Krill (order Euphausiacea) are small crustaceans found in all the oceans of the world. The name krill comes from the Norwegian word krill, meaning 'young fry of fish', which is also often attributed to other species of fish. Krill are considered an important trophic level connection near the bottom of the food chain because they feed on phytoplankton and to a lesser extent zooplankton, converting these into a form suitable for many larger animals for whom krill makes up the largest part of their diet. In the Southern Ocean, one species, the Antarctic krill, Euphausia superba, makes up an estimated biomass of over 500,000,000 tonnes (490,000,000 long tons; 550,000,000 short tons), roughly twice that of humans. Of this, over half is eaten by whales, seals, penguins, squid and fish each year, and is replaced by growth and reproduction.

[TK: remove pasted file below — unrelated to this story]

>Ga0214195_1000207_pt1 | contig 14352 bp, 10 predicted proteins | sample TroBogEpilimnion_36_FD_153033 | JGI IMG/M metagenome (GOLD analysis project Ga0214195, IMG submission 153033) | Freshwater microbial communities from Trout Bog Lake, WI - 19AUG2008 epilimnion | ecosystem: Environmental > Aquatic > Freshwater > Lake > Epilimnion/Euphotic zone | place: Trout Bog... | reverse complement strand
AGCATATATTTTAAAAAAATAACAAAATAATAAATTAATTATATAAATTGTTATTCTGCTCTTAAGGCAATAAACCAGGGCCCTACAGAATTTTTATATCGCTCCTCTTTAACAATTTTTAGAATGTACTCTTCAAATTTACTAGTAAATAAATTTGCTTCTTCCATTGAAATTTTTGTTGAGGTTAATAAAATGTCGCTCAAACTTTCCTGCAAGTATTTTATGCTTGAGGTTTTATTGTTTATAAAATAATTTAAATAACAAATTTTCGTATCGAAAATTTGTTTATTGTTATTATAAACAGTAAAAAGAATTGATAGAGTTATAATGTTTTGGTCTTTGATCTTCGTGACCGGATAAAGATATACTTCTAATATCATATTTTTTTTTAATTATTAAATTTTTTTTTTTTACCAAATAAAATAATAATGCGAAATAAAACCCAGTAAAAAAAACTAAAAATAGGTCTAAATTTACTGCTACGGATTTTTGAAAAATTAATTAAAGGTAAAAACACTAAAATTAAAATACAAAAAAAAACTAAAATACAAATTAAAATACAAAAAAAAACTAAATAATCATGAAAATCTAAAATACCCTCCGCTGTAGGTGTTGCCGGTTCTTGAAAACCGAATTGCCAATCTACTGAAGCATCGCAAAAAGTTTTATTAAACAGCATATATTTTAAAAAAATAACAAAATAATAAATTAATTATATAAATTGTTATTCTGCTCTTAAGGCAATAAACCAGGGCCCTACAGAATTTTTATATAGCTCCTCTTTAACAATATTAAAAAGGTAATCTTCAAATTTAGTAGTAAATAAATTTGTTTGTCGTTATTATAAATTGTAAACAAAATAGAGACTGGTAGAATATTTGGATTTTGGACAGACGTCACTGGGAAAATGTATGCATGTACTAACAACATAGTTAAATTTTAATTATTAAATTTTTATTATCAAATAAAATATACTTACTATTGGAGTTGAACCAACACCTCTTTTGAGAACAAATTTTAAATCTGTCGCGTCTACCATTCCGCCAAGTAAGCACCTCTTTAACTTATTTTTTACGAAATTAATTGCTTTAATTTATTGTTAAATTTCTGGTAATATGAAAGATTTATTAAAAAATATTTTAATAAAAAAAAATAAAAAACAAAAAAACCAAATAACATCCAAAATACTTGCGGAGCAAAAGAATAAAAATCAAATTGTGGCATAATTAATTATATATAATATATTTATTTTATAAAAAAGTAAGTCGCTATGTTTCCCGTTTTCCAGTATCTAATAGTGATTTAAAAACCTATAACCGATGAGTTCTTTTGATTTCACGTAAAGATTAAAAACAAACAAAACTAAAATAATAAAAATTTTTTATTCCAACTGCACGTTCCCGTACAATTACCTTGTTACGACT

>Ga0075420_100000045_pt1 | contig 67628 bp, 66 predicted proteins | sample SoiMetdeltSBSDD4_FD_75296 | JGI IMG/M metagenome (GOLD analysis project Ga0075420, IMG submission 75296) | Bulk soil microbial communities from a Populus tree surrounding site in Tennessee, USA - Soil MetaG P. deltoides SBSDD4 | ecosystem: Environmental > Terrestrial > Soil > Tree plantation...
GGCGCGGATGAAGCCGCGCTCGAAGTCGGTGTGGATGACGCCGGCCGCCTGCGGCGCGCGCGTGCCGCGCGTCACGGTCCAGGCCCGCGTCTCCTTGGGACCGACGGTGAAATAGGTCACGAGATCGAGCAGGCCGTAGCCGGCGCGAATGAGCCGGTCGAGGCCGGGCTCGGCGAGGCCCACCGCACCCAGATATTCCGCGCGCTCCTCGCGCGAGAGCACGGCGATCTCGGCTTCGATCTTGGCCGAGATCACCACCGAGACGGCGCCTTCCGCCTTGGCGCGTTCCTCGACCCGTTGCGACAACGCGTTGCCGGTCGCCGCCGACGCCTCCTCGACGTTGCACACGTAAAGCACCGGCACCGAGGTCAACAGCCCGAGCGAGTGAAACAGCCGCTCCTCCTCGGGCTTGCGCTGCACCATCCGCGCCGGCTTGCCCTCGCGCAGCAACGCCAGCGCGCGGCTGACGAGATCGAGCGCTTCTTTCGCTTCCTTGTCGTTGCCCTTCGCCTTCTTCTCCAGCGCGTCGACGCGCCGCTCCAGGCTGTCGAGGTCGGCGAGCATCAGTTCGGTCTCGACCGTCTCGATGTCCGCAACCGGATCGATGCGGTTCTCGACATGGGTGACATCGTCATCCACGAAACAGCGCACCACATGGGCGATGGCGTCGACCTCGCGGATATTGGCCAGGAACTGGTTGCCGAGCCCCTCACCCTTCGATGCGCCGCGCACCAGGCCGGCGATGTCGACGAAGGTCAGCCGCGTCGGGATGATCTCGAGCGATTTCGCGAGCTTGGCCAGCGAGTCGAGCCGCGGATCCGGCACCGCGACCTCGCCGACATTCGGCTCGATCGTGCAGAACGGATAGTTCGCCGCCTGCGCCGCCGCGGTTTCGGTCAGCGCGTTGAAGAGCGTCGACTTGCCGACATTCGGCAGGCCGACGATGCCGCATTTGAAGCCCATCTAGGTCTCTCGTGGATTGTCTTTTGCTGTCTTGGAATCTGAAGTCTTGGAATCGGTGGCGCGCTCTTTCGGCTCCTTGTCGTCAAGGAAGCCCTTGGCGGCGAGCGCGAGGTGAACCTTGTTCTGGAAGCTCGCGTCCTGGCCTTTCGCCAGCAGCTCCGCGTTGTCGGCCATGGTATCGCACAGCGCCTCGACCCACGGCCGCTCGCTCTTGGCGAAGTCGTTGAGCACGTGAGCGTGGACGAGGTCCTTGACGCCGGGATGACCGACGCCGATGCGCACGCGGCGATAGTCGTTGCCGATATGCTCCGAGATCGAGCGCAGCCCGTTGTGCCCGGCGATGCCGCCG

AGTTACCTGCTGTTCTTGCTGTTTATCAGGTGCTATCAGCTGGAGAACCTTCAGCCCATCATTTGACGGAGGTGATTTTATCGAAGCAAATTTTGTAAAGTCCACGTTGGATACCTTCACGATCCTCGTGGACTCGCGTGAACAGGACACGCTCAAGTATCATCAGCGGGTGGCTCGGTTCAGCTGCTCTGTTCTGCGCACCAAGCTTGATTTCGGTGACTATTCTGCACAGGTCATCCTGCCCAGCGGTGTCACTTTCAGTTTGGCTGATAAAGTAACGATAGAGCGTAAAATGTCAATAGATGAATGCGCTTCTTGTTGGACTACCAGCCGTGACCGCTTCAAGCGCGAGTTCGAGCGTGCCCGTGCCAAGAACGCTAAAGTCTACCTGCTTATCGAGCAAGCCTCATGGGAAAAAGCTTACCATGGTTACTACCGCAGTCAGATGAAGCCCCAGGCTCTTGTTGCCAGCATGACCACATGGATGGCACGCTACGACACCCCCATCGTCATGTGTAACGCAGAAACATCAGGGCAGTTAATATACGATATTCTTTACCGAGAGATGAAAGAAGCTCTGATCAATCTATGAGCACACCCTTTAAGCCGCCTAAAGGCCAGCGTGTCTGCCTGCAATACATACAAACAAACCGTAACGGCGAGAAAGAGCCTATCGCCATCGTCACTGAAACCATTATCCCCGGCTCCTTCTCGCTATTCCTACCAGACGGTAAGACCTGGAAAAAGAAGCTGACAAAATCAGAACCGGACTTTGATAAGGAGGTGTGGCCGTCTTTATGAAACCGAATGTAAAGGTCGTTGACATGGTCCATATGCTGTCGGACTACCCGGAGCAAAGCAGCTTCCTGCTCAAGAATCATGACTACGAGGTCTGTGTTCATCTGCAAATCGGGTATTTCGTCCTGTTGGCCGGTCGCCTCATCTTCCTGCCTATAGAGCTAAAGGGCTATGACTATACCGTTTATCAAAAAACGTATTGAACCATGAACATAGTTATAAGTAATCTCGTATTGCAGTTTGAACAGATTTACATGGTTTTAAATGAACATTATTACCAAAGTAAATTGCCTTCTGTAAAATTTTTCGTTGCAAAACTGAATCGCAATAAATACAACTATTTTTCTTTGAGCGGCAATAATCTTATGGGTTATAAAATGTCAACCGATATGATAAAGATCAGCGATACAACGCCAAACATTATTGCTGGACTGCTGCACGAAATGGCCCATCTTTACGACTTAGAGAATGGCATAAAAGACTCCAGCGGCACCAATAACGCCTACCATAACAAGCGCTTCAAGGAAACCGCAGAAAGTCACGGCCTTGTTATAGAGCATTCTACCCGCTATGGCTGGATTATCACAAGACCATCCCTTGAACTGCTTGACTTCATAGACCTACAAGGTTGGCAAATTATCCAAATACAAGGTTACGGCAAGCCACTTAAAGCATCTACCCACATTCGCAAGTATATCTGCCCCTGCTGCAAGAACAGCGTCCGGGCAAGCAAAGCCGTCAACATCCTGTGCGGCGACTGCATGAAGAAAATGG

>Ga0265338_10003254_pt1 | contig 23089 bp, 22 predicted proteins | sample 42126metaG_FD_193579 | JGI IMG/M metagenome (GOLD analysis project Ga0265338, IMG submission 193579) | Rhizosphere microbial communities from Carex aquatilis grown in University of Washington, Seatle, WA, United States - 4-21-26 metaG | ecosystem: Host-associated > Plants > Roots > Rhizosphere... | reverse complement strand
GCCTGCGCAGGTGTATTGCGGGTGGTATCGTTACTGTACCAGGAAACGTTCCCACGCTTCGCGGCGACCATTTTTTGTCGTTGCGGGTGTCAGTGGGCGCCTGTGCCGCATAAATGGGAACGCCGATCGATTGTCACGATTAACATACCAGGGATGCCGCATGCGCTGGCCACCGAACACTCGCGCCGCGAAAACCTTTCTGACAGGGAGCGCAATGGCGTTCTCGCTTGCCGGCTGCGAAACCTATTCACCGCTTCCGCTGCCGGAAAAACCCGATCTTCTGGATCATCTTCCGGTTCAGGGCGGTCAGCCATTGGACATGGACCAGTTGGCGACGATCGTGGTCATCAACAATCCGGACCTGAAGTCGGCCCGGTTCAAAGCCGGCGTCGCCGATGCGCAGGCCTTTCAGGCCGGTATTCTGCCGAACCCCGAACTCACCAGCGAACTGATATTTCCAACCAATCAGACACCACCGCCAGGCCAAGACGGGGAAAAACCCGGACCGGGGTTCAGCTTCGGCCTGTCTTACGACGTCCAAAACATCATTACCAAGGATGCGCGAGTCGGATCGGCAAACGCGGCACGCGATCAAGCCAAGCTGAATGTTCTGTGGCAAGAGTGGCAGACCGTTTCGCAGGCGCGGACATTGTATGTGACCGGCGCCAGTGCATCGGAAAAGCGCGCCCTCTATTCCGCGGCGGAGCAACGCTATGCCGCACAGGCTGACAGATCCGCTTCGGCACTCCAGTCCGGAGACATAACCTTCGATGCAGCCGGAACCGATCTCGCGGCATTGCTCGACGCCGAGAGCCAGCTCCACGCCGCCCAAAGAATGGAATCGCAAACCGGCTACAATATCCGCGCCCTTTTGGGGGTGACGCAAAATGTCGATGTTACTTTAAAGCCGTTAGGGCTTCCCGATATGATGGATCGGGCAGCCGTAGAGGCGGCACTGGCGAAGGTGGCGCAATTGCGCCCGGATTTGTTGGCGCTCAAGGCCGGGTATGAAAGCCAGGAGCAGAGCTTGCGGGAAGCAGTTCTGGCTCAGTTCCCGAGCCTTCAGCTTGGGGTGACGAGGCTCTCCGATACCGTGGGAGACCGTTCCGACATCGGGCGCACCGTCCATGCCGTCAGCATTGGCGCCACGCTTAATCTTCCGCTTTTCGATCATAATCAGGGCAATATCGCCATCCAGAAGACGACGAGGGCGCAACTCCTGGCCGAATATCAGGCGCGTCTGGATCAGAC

Contributions by Lupo, Stemonitis, and Kils.